Four years after it was launched by the Arsenal Supporters’ Trust (AST), Arsenal’s pioneering Fanshare scheme looks set to dissolve.
Praised both in football and political circles as an important step towards empowering Gunners supporters, Fanshare allowed individuals to part buy shares in the club at a time when billionaire owners were snapping up rival clubs left, right and centre. The scheme also giving members a voice at the club’s annual meetings.
A statement from the Fanshare board to its more than 1,800 members explains that Arsenal have withdrawn the funding that they initially put forward to help incubate the scheme and that appeals to Stan Kroenke to reinstate the cash to help with running costs have proved unsuccessful.
Kroenke completed his takeover of Arsenal in April 2011, 8 months after the scheme launched, and the subsequent lack of movement in the share market and paucity of available shares has proved detrimental to its long-term health. Initially Fanshare was heavily promoted by the club, but that support has since waned.
Fanshare remains the third biggest holder of shares in Arsenal, although its 116 are mostly symbolic compared to the 41,596 (66.85% majority holding) held by Kroenke’s KSE UK Inc and the 18.695 (30.04%) owned by Alisher Usmanov’s Red & White Holdings Limited.
Part of the Fanshare statement (full statement here) takes the time to thank the late Danny Fiszman and all those who took the time to invest their cash:
“We are grateful to the previous Board of Arsenal, especially the late Danny Fiszman, for the support given at the Scheme’s inception and it is a shame that we have not been able to take forward this support.
“Whatever happens, I would like to thank you for being part of the Scheme, which received plaudits all around the world for its innovation, and support from the UK Government and the football governing bodies including UEFA, the Premier League and the Football Association.
“We are proud to have created the Scheme and believe that supporter ownership in football clubs has much merit, but obviously, given the significant alteration in the shareholding base of our football club, we have been fighting an increasingly difficult battle.”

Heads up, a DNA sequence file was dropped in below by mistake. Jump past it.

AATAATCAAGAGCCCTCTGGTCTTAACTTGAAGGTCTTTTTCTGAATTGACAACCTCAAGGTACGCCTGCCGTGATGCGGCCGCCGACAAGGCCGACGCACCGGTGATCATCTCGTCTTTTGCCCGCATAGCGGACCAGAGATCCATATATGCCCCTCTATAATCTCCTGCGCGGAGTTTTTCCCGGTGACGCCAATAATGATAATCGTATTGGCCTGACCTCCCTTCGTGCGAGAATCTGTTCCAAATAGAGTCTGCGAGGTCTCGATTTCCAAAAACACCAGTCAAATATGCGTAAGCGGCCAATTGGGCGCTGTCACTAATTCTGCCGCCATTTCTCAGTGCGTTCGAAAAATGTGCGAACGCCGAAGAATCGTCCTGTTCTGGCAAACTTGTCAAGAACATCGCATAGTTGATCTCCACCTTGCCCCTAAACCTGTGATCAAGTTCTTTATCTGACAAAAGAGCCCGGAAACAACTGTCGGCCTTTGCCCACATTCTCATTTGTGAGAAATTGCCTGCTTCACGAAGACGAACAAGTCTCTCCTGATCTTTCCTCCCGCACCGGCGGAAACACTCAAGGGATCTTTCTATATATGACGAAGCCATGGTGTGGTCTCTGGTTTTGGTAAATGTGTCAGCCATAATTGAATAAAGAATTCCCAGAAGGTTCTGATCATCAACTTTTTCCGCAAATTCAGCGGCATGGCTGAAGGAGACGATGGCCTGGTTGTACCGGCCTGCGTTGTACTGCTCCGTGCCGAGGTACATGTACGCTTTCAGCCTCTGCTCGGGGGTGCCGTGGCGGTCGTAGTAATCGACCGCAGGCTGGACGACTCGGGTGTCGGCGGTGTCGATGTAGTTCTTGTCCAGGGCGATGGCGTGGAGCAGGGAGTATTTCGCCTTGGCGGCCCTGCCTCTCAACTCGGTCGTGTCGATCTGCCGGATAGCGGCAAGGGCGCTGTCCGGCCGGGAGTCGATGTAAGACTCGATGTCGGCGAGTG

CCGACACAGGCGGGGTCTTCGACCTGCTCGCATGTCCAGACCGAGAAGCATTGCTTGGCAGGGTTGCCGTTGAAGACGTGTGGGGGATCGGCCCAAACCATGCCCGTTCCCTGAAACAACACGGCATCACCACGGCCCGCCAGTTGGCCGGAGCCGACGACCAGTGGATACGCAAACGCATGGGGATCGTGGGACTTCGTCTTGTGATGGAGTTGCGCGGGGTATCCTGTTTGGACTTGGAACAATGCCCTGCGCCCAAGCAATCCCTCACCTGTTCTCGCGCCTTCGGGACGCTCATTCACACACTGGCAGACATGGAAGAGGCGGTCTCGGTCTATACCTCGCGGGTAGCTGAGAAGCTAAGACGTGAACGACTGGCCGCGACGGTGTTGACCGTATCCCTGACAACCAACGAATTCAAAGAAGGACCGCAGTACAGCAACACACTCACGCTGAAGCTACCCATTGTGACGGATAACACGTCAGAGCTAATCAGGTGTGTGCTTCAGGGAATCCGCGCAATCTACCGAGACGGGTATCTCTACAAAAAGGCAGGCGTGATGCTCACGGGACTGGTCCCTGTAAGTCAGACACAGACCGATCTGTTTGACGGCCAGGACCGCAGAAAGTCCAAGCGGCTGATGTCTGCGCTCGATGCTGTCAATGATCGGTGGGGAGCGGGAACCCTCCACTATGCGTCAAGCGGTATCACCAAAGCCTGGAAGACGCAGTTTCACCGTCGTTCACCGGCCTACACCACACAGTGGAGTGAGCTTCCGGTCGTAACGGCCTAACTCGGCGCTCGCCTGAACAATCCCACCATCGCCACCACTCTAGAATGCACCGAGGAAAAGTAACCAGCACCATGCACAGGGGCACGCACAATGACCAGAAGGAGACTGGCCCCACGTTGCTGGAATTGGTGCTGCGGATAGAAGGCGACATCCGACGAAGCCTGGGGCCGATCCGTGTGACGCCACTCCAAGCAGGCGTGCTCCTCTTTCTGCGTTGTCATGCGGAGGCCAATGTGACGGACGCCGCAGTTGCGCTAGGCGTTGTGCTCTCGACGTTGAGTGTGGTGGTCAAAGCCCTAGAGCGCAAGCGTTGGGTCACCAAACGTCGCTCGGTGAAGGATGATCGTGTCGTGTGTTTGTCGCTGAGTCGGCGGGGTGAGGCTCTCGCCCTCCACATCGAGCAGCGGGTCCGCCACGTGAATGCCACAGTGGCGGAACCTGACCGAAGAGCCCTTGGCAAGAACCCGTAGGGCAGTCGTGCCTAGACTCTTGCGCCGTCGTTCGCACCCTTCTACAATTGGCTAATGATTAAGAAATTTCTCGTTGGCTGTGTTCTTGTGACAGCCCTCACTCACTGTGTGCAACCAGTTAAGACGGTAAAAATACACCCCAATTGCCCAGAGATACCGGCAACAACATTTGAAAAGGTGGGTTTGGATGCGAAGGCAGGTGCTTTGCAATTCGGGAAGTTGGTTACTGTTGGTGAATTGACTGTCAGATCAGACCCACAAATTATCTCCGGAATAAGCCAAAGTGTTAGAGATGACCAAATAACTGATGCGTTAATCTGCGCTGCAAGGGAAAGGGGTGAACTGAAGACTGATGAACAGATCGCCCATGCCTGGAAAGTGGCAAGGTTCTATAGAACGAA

There remain a couple of other options for Fanshare which are being explored before a final decision is taken on whether it will dissolve.
One involves freezing the scheme’s assets which could result in members losing part, or even all, of their investment, while another would allow members to donate their existing holdings to the AST so that some shares remain in supporter ownership, albeit outside the control of individuals.
Speaking to the Guardian, Kevin Rye of Supporters Direct, the body that advises supporter groups on setting up trusts, noted:
“As has happened before, the potential positive effects of supporter involvement in the ownership of a football club have been sacrificed because of the particular circumstances at the club in question.
“The type of positive role that fans have played at clubs like Swansea City is something that we believe must become the norm, and we are convinced that this can only happen through proper rules enforced by a proper regulator.”
As an investor myself, it’s very sad that a scheme that puts the supporters at the heart of the club looks likely to fold. We’ll keep you updated on any further developments.